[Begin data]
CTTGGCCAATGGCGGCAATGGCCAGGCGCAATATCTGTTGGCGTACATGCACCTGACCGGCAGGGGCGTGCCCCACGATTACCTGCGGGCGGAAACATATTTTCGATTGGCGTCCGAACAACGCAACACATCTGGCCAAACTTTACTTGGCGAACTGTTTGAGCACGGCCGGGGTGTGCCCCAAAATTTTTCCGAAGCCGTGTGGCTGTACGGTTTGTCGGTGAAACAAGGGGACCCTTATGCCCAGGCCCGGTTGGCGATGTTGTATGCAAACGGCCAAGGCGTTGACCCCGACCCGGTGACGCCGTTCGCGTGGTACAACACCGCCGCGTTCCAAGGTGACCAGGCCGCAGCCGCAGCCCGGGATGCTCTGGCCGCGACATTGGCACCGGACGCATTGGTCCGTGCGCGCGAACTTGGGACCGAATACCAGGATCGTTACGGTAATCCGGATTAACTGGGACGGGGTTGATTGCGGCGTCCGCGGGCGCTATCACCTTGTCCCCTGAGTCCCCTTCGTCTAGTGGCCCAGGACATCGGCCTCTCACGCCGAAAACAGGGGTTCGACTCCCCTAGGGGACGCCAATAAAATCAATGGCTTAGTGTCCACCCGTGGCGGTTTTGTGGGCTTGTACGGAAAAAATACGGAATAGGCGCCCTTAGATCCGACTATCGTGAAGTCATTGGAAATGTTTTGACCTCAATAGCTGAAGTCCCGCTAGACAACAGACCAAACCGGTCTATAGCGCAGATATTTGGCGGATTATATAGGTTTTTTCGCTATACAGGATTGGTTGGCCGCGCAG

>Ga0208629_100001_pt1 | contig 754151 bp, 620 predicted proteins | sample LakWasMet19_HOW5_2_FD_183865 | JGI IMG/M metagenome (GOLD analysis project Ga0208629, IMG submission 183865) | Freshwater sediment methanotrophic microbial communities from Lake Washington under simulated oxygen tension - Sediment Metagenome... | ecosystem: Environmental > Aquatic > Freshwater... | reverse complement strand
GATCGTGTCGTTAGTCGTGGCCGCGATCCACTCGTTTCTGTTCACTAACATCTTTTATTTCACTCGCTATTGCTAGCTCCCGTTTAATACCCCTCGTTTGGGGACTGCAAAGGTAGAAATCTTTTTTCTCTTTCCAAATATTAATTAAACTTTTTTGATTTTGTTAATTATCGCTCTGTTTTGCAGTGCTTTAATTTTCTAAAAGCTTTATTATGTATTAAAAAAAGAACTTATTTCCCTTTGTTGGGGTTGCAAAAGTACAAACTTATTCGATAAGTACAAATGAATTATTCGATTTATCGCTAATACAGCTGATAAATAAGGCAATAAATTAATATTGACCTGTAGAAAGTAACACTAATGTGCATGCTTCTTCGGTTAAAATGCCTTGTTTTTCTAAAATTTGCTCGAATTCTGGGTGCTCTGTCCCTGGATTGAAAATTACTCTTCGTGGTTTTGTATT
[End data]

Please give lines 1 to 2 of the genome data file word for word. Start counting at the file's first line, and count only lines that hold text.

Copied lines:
CTTGGCCAATGGCGGCAATGGCCAGGCGCAATATCTGTTGGCGTACATGCACCTGACCGGCAGGGGCGTGCCCCACGATTACCTGCGGGCGGAAACATATTTTCGATTGGCGTCCGAACAACGCAACACATCTGGCCAAACTTTACTTGGCGAACTGTTTGAGCACGGCCGGGGTGTGCCCCAAAATTTTTCCGAAGCCGTGTGGCTGTACGGTTTGTCGGTGAAACAAGGGGACCCTTATGCCCAGGCCCGGTTGGCGATGTTGTATGCAAACGGCCAAGGCGTTGACCCCGACCCGGTGACGCCGTTCGCGTGGTACAACACCGCCGCGTTCCAAGGTGACCAGGCCGCAGCCGCAGCCCGGGATGCTCTGGCCGCGACATTGGCACCGGACGCATTGGTCCGTGCGCGCGAACTTGGGACCGAATACCAGGATCGTTACGGTAATCCGGATTAACTGGGACGGGGTTGATTGCGGCGTCCGCGGGCGCTATCACCTTGTCCCCTGAGTCCCCTTCGTCTAGTGGCCCAGGACATCGGCCTCTCACGCCGAAAACAGGGGTTCGACTCCCCTAGGGGACGCCAATAAAATCAATGGCTTAGTGTCCACCCGTGGCGGTTTTGTGGGCTTGTACGGAAAAAATACGGAATAGGCGCCCTTAGATCCGACTATCGTGAAGTCATTGGAAATGTTTTGACCTCAATAGCTGAAGTCCCGCTAGACAACAGACCAAACCGGTCTATAGCGCAGATATTTGGCGGATTATATAGGTTTTTTCGCTATACAGGATTGGTTGGCCGCGCAG

>Ga0208629_100001_pt1 | contig 754151 bp, 620 predicted proteins | sample LakWasMet19_HOW5_2_FD_183865 | JGI IMG/M metagenome (GOLD analysis project Ga0208629, IMG submission 183865) | Freshwater sediment methanotrophic microbial communities from Lake Washington under simulated oxygen tension - Sediment Metagenome... | ecosystem: Environmental > Aquatic > Freshwater... | reverse complement strand